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Bar News - September 20, 2013


Ten Pro Bono Myths Dispelled

While many attorneys take on pro bono cases on their own or through the NH Bar Association Pro Bono Referral Program, others believe they simply cannot afford to provide representation on a volunteer basis. Of course, there are times when this is true for everyone, but attorneys who haven’t worked with the Pro Bono program may have misconceptions about how Pro Bono works and what it entails. Here, we will try to dispel some of the most common myths about getting involved with the NHBA Pro Bono Referral Program.

With national Pro Bono Week coming up next month (Oct. 20-26), and New Hampshire celebrating Pro Bono Month throughout October, now is the perfect time to explore how you can become involved with the Pro Bono program.

“Just have one open case,” says Ginny Martin, director of the NHBA Pro Bono program and legal services department. “If everybody did that, it would make such a huge difference.”

1 You’ll end up with a nightmare family law case.

Pro Bono refers all kinds of cases. The program helps people in tax controversies with the IRS through its Low-Income Taxpayer Project. The Foreclosure Relief Project refers cases of people who are trying desperately to remain in their homes. The Pro Bono Referral Program also refers eviction defense cases, wills, basic estate planning, criminal record annulment, and debt collection, as well as domestic violence cases through its Domestic Violence Emergency (DOVE) Project.

2 You won’t be covered.

Pro Bono provides primary malpractice insurance to all volunteer attorneys.

3 Your case, your problem.

When you accept a Pro Bono case, you won’t be left to manage it by yourself. In addition to screening cases, the Pro Bono Referral Program staff organizes mentoring relationships and provides ongoing support and training. If you find yourself with a particularly difficult client or case, tell the staff and they can help.

4 Pro Bono clients are ungrateful, demanding and depressing.

National research by the American Bar Association Standing Committee on Pro Bono and Public Service has found that the majority of attorneys who provide legal advice and representation to people of limited means feel a sense of satisfaction.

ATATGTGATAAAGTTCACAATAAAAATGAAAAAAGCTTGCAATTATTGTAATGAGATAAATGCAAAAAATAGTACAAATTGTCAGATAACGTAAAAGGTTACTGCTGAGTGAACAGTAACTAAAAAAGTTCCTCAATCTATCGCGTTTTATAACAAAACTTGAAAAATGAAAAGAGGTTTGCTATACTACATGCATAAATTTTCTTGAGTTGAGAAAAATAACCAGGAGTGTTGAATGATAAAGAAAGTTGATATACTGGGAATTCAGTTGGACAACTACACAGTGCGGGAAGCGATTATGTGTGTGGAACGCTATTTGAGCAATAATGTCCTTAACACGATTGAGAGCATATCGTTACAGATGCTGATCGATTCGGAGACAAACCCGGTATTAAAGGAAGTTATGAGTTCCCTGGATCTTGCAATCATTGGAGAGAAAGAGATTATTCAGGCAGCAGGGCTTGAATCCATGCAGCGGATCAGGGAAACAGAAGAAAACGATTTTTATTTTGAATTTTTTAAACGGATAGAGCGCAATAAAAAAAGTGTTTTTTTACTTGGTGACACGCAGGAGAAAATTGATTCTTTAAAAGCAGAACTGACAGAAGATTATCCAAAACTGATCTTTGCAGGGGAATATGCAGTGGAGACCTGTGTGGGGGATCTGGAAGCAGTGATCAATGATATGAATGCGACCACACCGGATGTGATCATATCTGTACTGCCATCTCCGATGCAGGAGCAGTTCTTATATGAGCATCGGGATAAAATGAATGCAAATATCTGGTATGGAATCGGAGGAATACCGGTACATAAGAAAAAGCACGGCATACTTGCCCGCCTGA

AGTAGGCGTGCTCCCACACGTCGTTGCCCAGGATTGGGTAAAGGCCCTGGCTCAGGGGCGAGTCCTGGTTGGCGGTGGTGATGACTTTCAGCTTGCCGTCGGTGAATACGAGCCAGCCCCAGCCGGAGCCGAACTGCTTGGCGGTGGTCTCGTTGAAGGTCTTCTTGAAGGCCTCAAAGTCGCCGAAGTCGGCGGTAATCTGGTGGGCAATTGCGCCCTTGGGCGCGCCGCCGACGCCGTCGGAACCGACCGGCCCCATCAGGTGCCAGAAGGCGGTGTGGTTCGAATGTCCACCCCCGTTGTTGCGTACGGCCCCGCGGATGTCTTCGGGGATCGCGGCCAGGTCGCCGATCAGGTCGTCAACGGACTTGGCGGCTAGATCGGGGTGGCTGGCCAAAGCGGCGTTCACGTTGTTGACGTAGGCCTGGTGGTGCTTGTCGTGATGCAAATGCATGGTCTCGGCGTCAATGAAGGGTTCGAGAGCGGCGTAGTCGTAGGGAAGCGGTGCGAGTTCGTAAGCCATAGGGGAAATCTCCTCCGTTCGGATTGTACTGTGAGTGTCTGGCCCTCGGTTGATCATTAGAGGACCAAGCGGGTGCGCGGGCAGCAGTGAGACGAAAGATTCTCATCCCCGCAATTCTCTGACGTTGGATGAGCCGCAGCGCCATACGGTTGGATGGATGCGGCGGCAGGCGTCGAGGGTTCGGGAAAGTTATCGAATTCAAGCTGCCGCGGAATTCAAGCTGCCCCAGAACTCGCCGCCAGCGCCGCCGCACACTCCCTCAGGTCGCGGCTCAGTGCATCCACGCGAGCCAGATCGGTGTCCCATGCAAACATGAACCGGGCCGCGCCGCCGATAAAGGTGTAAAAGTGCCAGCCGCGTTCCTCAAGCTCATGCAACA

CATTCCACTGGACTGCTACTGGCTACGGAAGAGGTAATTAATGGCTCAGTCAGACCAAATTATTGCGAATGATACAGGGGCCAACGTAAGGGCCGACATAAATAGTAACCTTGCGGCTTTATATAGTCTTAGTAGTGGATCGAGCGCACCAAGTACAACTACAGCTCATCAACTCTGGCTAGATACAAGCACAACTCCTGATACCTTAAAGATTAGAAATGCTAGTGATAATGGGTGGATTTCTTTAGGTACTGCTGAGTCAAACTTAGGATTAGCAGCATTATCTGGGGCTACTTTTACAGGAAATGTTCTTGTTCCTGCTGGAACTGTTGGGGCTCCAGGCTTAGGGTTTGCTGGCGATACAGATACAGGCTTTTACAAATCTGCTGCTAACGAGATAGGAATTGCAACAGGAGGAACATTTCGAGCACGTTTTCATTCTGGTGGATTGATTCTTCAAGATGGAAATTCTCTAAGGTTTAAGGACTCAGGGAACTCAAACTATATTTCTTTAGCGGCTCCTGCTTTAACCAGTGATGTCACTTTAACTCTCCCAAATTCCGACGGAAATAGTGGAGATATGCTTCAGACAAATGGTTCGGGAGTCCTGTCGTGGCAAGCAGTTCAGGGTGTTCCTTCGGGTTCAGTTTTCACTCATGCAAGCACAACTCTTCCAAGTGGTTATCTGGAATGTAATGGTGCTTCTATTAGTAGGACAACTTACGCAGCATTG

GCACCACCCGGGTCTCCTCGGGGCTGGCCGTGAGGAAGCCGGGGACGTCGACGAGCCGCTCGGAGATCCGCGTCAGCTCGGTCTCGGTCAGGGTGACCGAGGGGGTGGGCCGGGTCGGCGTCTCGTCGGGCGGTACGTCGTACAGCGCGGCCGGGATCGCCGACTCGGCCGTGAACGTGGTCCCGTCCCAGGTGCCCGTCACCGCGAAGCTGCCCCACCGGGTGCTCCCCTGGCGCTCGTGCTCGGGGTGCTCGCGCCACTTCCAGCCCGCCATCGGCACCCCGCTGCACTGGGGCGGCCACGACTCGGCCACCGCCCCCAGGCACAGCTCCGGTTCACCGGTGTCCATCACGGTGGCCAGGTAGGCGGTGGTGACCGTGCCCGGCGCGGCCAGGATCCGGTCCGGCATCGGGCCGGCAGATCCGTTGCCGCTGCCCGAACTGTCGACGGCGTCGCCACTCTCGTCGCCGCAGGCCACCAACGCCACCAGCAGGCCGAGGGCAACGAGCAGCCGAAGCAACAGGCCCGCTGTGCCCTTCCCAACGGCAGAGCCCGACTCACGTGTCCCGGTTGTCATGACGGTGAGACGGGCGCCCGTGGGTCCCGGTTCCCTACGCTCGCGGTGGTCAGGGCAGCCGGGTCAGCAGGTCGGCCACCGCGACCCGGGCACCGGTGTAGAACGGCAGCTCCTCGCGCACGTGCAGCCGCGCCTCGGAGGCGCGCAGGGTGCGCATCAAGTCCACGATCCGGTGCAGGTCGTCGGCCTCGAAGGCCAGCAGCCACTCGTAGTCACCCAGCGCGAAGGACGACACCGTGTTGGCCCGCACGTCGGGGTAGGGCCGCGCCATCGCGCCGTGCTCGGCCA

Clients served through the NHBA Pro Bono Referral Program are surveyed about the services they receive, and most report enthusiastic appreciation for the legal help and a positive relationship with the attorney who provided it.

5 You can’t help Pro Bono unless you take a case.

There are lots of ways to work with Pro Bono. You can volunteer with other lawyers to conduct referral marathons over the phone. You can also join a panel for a Pro Bono CLE, or mentor newer attorneys working on pro bono cases.

6 Pro Bono ‘assigns’ you a case, and then you’re stuck with it.

Not true. Pro Bono consults with potential volunteers about whether they feel the case is a good match with their skills and experience.

7 Cases through Pro Bono always require full representation.

Providing unbundled legal services or limited-scope representation is a great way to assist clients with limited means without taking on the responsibility of full representation.

8 Pro bono work won’t help my practice.

There are a few ways that working with Pro Bono can enhance your practice. First, several attorneys on Pro Bono panels have reported that Pro Bono cases led to referrals for paying clients. Some attorneys have even found employment through their involvement with Pro Bono.

Additionally, Pro Bono work can provide valuable experience in an area of practice that you are considering as a future focus. Want to try estate planning? Take on a basic case from Pro Bono.

9 The Pro Bono Referral Program is funded solely through NH Bar member dues.

Pro Bono currently has 17 funding sources, including 13 grants. Pro Bono staff members apply for and manage these grants, all of which have different reporting requirements, but which make the work of the program possible. These funding sources have enabled the Pro Bono program to develop targeted intiatives to assist clients with specific problems.

1o Inactive attorneys can’t take Pro Bono cases.

Inactive and retired attorneys can accept Pro Bono cases, and many have reported a great sense of fulfillment as they give back to the profession and their communities.

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